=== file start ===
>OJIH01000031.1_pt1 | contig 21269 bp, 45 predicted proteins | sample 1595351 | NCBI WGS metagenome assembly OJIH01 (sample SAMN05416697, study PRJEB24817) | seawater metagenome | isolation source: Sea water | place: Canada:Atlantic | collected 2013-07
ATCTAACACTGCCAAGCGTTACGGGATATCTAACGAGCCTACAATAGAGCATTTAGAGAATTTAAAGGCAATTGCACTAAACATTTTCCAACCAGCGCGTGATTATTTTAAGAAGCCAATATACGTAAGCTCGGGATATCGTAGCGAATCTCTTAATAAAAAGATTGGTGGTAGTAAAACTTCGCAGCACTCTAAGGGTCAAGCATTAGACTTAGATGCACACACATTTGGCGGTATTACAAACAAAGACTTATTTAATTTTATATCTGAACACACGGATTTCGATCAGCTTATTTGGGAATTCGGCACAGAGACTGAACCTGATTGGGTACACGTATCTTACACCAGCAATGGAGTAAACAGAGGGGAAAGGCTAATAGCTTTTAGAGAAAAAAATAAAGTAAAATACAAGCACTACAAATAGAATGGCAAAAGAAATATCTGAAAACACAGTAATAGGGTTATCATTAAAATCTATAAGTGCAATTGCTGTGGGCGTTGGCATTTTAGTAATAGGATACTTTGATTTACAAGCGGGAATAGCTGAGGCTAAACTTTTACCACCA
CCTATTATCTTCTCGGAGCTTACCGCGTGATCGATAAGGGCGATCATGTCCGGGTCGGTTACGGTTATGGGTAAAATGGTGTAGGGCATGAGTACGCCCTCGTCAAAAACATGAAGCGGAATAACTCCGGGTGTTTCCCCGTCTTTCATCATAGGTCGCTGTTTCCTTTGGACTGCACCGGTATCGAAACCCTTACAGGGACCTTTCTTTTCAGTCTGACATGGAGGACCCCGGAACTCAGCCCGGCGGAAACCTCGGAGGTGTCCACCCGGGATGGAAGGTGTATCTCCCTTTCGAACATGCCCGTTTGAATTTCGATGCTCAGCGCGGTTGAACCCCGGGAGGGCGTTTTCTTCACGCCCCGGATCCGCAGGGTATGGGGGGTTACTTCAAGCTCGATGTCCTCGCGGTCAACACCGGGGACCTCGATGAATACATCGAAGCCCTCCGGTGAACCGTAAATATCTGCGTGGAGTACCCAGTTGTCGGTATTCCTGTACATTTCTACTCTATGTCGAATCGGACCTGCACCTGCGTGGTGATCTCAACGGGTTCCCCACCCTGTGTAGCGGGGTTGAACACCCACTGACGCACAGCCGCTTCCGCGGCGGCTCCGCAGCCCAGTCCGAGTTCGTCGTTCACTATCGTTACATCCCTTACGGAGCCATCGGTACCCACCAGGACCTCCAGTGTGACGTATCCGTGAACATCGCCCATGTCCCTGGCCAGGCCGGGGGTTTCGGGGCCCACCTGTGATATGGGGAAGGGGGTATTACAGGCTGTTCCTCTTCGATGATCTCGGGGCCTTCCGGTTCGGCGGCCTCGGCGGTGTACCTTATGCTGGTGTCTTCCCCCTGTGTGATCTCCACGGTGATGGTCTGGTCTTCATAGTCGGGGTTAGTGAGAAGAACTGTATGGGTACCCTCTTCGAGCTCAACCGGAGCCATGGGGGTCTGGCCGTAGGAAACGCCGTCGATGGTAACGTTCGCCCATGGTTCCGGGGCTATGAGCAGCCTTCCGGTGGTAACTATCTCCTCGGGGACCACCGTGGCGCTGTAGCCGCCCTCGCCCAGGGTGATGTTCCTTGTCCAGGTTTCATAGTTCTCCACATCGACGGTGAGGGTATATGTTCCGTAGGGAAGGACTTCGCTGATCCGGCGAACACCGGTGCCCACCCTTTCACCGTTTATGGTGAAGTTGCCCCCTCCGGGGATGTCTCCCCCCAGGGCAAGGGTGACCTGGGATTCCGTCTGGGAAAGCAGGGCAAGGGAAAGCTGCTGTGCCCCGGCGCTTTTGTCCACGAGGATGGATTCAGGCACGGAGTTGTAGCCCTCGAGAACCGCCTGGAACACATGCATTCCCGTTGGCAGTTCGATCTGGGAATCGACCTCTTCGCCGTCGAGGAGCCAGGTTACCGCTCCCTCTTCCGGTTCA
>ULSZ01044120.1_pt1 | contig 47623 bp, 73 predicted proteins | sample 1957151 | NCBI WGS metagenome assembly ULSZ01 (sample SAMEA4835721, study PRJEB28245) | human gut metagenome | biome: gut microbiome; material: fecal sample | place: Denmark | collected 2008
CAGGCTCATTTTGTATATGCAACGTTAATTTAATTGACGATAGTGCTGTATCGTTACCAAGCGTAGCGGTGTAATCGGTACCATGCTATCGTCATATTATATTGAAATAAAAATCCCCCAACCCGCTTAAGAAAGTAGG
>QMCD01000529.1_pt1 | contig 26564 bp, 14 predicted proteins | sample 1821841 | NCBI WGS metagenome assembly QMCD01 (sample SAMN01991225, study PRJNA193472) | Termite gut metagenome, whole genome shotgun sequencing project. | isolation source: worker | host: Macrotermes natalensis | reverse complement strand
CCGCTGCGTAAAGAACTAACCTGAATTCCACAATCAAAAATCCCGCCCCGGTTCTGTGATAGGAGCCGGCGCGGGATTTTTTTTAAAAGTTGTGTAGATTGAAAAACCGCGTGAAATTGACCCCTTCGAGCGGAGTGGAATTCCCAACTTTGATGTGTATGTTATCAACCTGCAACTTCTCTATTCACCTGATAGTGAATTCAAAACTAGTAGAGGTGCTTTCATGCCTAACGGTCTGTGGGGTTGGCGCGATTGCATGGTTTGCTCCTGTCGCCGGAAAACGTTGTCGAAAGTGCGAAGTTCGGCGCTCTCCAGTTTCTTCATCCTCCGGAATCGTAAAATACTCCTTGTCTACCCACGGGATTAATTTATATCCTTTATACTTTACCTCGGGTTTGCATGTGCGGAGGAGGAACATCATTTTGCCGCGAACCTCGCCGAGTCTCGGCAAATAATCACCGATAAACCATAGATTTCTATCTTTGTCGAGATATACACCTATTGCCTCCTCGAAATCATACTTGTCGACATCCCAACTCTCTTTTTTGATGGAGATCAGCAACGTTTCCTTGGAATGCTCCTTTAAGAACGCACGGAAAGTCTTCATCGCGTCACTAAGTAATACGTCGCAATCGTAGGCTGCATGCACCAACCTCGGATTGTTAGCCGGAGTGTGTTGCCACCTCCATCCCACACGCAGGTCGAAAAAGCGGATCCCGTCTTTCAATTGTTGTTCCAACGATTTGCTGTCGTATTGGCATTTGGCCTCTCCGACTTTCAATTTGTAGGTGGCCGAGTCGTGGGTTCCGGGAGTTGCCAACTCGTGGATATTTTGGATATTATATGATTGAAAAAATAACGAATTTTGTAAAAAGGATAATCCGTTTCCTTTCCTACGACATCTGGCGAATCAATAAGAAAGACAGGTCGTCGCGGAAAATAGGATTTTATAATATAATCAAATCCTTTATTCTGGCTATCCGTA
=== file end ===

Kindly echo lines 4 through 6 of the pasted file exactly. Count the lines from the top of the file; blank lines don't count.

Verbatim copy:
>ULSZ01044120.1_pt1 | contig 47623 bp, 73 predicted proteins | sample 1957151 | NCBI WGS metagenome assembly ULSZ01 (sample SAMEA4835721, study PRJEB28245) | human gut metagenome | biome: gut microbiome; material: fecal sample | place: Denmark | collected 2008
CAGGCTCATTTTGTATATGCAACGTTAATTTAATTGACGATAGTGCTGTATCGTTACCAAGCGTAGCGGTGTAATCGGTACCATGCTATCGTCATATTATATTGAAATAAAAATCCCCCAACCCGCTTAAGAAAGTAGG
>QMCD01000529.1_pt1 | contig 26564 bp, 14 predicted proteins | sample 1821841 | NCBI WGS metagenome assembly QMCD01 (sample SAMN01991225, study PRJNA193472) | Termite gut metagenome, whole genome shotgun sequencing project. | isolation source: worker | host: Macrotermes natalensis | reverse complement strand